Many Pattern and Decoration artists relied on abstracted or simplified geometric patterns to achieve non-hierarchical, non-elitist and non-transcendental art. Their use of the modernist grid evokes the past while simultaneously suggesting futurity; it revealed a gap between decoration and formalism, offering range, abstraction and representation. In her work Bellfontaine , Valerie Jaudon (born 1945) rotates the grid, resulting in forms that appear multifaceted and almost kaleidoscopic. Complexity is also a hallmark of Tony Robbin’s (born 1943) paintings. In the Japanese Footbridge of 1972, colored washes, overlapping elements and patterned forms decorate the surface. It summons Claude Monet’s meditations at Giverny, while the palette captures the subtleties of Japanese kimono textile patterns. 

Robert Kushner, Fairies, 1980, acrylic on cotton, 99 × 135 inches, Image courtesy of the Marieluise Hessel Collection, Hessel Museum of Art, Center for Curatorial Studies, Bard College, Annandale-on-Hudson, New York

Robert Kushner (born 1949) paints using the vocabulary of the beautiful. This exhibition incorporates video documentation of his fashion shows and floating drapes with painted fabric, a standard material, based on chadors he saw in Iran and Afghanistan. Fairies showcases a series of feminized faces each rendered in saturated primary colors, peering out from lush foilage, the three cotton panels, hung adjacent and then adorned with fabric tassels in pink at the top and pink and white at the bottom, accentuating the decorative aspects of the art.  It’s an image reminding the viewer of a theatrical scene with nymphs peeking out as in an operatic, balletic, or cabaret performance. Joyce Kozloff’s Striped Cathedral is a horizontal, rectangular format painting that depicts ornaments from Mexican cathedral facades, using spatial progression as a signifier of travel. The exhibition also features components from her renowned installation An Interior Decorated (1978–80), in which she probed intriguing decorative motifs in a room-size environment, including a large floor tile, vertical tile pilasters and silk hangings. She actively discussed openly appropriating her sources in encyclopedic fashion from every place she visited and all books she read.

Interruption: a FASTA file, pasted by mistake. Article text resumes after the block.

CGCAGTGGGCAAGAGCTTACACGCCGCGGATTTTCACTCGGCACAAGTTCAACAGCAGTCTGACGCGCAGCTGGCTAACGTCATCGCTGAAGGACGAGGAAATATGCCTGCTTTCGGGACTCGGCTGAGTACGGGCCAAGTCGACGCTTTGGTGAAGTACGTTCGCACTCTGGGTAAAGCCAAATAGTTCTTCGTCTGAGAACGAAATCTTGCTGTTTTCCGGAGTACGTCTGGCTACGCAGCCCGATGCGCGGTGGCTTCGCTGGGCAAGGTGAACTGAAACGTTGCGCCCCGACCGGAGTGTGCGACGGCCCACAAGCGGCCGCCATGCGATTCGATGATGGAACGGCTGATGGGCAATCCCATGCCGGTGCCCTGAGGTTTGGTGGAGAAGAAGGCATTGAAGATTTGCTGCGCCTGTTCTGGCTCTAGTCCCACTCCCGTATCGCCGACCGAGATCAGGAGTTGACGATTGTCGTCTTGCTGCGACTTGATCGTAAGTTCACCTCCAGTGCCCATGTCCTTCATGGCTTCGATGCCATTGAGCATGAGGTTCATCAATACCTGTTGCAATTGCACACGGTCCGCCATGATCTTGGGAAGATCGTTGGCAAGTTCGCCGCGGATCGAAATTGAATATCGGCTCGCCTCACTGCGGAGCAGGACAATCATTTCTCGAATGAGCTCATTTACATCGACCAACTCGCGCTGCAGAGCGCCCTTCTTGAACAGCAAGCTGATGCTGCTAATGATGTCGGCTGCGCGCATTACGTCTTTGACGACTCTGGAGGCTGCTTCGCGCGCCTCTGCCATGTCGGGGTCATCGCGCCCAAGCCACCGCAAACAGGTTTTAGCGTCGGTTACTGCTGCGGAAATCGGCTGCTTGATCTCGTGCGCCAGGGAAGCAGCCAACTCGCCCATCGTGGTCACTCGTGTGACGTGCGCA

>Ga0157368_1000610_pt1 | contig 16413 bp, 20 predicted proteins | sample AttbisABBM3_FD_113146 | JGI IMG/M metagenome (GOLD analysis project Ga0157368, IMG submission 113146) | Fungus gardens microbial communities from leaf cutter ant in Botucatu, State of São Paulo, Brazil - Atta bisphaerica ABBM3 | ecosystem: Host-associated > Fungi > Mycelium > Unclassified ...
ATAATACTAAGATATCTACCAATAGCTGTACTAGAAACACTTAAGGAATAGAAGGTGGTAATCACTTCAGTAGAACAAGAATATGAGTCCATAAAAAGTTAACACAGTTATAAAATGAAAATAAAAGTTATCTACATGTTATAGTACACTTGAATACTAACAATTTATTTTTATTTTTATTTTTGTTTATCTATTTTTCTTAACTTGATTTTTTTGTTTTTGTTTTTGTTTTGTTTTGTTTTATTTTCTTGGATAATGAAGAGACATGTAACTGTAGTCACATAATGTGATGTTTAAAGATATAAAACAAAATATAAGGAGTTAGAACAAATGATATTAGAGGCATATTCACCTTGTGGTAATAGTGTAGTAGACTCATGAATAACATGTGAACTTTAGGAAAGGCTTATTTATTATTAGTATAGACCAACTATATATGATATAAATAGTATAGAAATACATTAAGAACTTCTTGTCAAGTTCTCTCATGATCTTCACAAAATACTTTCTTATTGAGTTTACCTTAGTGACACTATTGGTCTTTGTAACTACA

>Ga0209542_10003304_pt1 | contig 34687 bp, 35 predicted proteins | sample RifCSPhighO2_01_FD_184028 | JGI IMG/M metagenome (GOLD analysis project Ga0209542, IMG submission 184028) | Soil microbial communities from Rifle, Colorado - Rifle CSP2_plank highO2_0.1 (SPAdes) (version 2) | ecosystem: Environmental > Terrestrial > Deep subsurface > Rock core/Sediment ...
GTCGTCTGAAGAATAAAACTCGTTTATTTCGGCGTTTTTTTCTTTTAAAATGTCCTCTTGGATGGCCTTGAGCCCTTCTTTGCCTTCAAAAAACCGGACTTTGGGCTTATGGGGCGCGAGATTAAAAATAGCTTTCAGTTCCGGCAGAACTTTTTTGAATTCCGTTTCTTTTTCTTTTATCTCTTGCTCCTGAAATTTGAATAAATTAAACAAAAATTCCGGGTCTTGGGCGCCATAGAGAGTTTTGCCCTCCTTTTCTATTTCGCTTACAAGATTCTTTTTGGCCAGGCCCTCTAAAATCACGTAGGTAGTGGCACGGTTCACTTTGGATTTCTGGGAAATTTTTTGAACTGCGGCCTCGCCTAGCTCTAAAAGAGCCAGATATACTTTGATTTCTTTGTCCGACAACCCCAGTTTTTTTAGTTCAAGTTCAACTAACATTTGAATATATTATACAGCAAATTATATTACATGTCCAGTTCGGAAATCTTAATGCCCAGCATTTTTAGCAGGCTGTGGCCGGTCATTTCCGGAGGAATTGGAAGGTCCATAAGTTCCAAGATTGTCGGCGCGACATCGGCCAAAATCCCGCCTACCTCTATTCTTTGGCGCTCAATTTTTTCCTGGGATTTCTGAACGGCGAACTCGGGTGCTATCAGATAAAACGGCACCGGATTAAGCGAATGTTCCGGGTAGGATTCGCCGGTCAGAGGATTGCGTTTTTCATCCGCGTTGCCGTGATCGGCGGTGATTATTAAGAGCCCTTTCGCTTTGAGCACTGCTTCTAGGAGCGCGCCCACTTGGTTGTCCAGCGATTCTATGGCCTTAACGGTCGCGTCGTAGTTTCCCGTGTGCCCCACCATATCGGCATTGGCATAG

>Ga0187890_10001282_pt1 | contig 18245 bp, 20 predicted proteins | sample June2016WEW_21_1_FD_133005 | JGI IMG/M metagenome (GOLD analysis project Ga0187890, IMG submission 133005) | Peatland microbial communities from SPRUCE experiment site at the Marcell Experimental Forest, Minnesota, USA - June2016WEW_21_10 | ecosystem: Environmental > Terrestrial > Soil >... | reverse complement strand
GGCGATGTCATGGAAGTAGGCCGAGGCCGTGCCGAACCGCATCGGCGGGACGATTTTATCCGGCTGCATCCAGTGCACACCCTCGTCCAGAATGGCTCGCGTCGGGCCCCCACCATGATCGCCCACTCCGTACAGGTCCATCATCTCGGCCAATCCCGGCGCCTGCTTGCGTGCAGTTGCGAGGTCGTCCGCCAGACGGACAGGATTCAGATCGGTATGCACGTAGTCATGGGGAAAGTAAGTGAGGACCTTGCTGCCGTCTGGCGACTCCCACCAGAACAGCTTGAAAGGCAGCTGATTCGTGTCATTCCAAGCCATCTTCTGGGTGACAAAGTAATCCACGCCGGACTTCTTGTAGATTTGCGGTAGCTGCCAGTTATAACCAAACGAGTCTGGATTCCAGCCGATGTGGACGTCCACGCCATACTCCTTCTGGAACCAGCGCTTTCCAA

Joyce Kozloff, Striped Cathedral, 1977, acrylic on canvas, 72 x 180 inches, Courtesy of the artist and DC Moore Gallery, New York

Indeed, appropriation is a key obstacle in the interpretation of this exhibition.[4] Katz rightly calls artists to task for eliding institutional critique on race and ethnicity while at the same time campaigning for a reassessment of ‘pejorative genderbased associations with decoration’ (page 47).  Katz’s questioning begins a necessary conversation, as does her useful revision with artists usually considered independent of P&D, such as Sam Gilliam, Frank Stella, Betty Woodman, among others.  Yet, a clear auguring exists in what the artists did.  Many young artists, including artists of color and artists identifying as queer–claim P&D as a significant influence bespeaking the value–and welcomed complications–the movement brought to an (arguably) exhausted avant-garde.

Pattern and Decoration artists made art in an ecosystem – in an art world that rebuked them for eschewing labels of high and low culture and embracing a plethora of visual material outside of their immediate experience. This exhibition spotlights contemporary art addressing issues, themes, and forms still crucial and compelling. The large scale of the exhibition and the catalogue focus attention on art still prompting conversation and questions. Pattern and Decoration sought to level the field by erasing the distinction between low and high values and incorporating widely divergent motifs, leading to new visual thrills.

With Pleasure: Pattern and Decoration in American Art 1972–1985,” curated by Anna Katz with Rebecca Lowery. Hessel Museum of Art, Bard College, New York. Through November 28, 2021.

Artists include:
Neda Alhilali (b. 1938, Cheb, Czechoslovakia (now Czech Republic); lives in Los Angeles)
Emma Amos (b. 1938, Atlanta; d. 2020, Bedford, New Hampshire)
Ralph Bacerra (b. 1938, Garden Grove, California; d. 2008, Los Angeles)
Tony Bechara (b. 1942, San Juan, Puerto Rico; lives in New York)
Lynda Benglis (b. 1941, Lake Charles, Louisiana; lives in New York; Santa Fe, New Mexico; and Ahmedabad, India)
Billy Al Bengston (b. 1934, Dodge City, Kansas; lives in Venice, California, and Honolulu)
Cynthia Carlson (b. 1942, Chicago; lives in New York)
Lia Cook (b. 1942, Ventura, California; lives in Berkeley, California)
Brad Davis (b. 1942, Duluth, Minnesota; lives in New York)
Merion Estes (b. 1938, Salt Lake City; lives in Los Angeles)
Sam Gilliam (b. 1933, Tupelo, Mississippi; lives in Washington, DC)
Tina Girouard (b. 1946, DeQuincy, Louisiana; d. 2020, Cecilia, Louisiana)